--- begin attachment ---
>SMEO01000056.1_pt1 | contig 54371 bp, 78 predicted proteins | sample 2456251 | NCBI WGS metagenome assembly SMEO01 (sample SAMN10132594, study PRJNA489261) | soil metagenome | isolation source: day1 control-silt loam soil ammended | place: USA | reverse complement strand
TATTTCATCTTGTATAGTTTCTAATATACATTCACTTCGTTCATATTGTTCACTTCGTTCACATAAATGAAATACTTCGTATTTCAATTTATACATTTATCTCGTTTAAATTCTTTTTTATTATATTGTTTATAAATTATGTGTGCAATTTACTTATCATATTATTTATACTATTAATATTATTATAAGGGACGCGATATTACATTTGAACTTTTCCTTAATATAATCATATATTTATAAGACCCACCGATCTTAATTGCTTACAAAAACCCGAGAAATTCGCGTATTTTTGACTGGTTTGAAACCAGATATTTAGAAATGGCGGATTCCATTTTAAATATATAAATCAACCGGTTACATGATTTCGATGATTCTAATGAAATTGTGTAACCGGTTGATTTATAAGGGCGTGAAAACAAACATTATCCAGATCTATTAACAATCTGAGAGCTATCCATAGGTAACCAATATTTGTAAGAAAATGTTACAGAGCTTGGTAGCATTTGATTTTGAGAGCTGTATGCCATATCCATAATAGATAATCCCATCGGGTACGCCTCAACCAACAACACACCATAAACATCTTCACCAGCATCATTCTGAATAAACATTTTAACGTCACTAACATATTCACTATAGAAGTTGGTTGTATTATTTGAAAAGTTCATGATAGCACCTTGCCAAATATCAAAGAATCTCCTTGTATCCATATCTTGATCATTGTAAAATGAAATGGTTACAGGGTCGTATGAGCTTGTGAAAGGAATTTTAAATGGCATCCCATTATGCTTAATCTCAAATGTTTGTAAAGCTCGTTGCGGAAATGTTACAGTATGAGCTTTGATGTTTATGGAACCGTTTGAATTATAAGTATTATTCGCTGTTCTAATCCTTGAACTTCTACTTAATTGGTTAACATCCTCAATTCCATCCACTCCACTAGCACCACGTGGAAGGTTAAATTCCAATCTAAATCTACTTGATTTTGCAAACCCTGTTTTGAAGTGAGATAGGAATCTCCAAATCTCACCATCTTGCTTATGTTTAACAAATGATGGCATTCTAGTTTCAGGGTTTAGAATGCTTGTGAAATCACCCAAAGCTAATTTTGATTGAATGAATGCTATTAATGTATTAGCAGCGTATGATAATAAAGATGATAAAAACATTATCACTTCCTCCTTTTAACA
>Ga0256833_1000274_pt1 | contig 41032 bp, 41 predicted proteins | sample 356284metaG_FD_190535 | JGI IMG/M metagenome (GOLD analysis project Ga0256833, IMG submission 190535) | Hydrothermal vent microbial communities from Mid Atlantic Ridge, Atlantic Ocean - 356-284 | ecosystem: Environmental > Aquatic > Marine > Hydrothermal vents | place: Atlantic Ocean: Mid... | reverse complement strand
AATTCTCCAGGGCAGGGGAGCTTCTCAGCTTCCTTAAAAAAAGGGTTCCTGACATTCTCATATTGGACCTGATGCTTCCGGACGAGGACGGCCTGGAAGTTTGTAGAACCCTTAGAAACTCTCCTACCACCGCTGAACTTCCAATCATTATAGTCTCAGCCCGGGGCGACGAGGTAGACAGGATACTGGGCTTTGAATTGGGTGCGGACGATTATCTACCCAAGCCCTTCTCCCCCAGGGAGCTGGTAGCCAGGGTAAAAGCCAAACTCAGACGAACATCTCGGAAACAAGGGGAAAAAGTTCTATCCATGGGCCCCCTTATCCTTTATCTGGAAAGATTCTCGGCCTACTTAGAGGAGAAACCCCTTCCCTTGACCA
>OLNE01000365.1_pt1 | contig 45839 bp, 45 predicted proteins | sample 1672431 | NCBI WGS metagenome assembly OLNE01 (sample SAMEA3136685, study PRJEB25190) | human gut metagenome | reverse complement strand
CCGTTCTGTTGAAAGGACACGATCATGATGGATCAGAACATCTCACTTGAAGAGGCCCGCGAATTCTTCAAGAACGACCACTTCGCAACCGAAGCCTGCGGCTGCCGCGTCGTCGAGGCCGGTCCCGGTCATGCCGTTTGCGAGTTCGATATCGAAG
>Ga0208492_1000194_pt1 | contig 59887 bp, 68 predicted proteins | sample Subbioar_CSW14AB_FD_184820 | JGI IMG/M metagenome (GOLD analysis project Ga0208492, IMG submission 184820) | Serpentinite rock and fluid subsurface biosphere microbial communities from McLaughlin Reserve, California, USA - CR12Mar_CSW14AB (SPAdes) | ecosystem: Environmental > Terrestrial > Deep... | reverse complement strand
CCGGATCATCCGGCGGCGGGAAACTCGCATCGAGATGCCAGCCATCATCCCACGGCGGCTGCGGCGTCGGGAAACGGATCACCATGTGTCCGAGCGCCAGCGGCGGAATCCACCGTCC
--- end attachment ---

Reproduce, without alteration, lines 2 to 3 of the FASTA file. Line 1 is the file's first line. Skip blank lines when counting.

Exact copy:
TATTTCATCTTGTATAGTTTCTAATATACATTCACTTCGTTCATATTGTTCACTTCGTTCACATAAATGAAATACTTCGTATTTCAATTTATACATTTATCTCGTTTAAATTCTTTTTTATTATATTGTTTATAAATTATGTGTGCAATTTACTTATCATATTATTTATACTATTAATATTATTATAAGGGACGCGATATTACATTTGAACTTTTCCTTAATATAATCATATATTTATAAGACCCACCGATCTTAATTGCTTACAAAAACCCGAGAAATTCGCGTATTTTTGACTGGTTTGAAACCAGATATTTAGAAATGGCGGATTCCATTTTAAATATATAAATCAACCGGTTACATGATTTCGATGATTCTAATGAAATTGTGTAACCGGTTGATTTATAAGGGCGTGAAAACAAACATTATCCAGATCTATTAACAATCTGAGAGCTATCCATAGGTAACCAATATTTGTAAGAAAATGTTACAGAGCTTGGTAGCATTTGATTTTGAGAGCTGTATGCCATATCCATAATAGATAATCCCATCGGGTACGCCTCAACCAACAACACACCATAAACATCTTCACCAGCATCATTCTGAATAAACATTTTAACGTCACTAACATATTCACTATAGAAGTTGGTTGTATTATTTGAAAAGTTCATGATAGCACCTTGCCAAATATCAAAGAATCTCCTTGTATCCATATCTTGATCATTGTAAAATGAAATGGTTACAGGGTCGTATGAGCTTGTGAAAGGAATTTTAAATGGCATCCCATTATGCTTAATCTCAAATGTTTGTAAAGCTCGTTGCGGAAATGTTACAGTATGAGCTTTGATGTTTATGGAACCGTTTGAATTATAAGTATTATTCGCTGTTCTAATCCTTGAACTTCTACTTAATTGGTTAACATCCTCAATTCCATCCACTCCACTAGCACCACGTGGAAGGTTAAATTCCAATCTAAATCTACTTGATTTTGCAAACCCTGTTTTGAAGTGAGATAGGAATCTCCAAATCTCACCATCTTGCTTATGTTTAACAAATGATGGCATTCTAGTTTCAGGGTTTAGAATGCTTGTGAAATCACCCAAAGCTAATTTTGATTGAATGAATGCTATTAATGTATTAGCAGCGTATGATAATAAAGATGATAAAAACATTATCACTTCCTCCTTTTAACA
>Ga0256833_1000274_pt1 | contig 41032 bp, 41 predicted proteins | sample 356284metaG_FD_190535 | JGI IMG/M metagenome (GOLD analysis project Ga0256833, IMG submission 190535) | Hydrothermal vent microbial communities from Mid Atlantic Ridge, Atlantic Ocean - 356-284 | ecosystem: Environmental > Aquatic > Marine > Hydrothermal vents | place: Atlantic Ocean: Mid... | reverse complement strand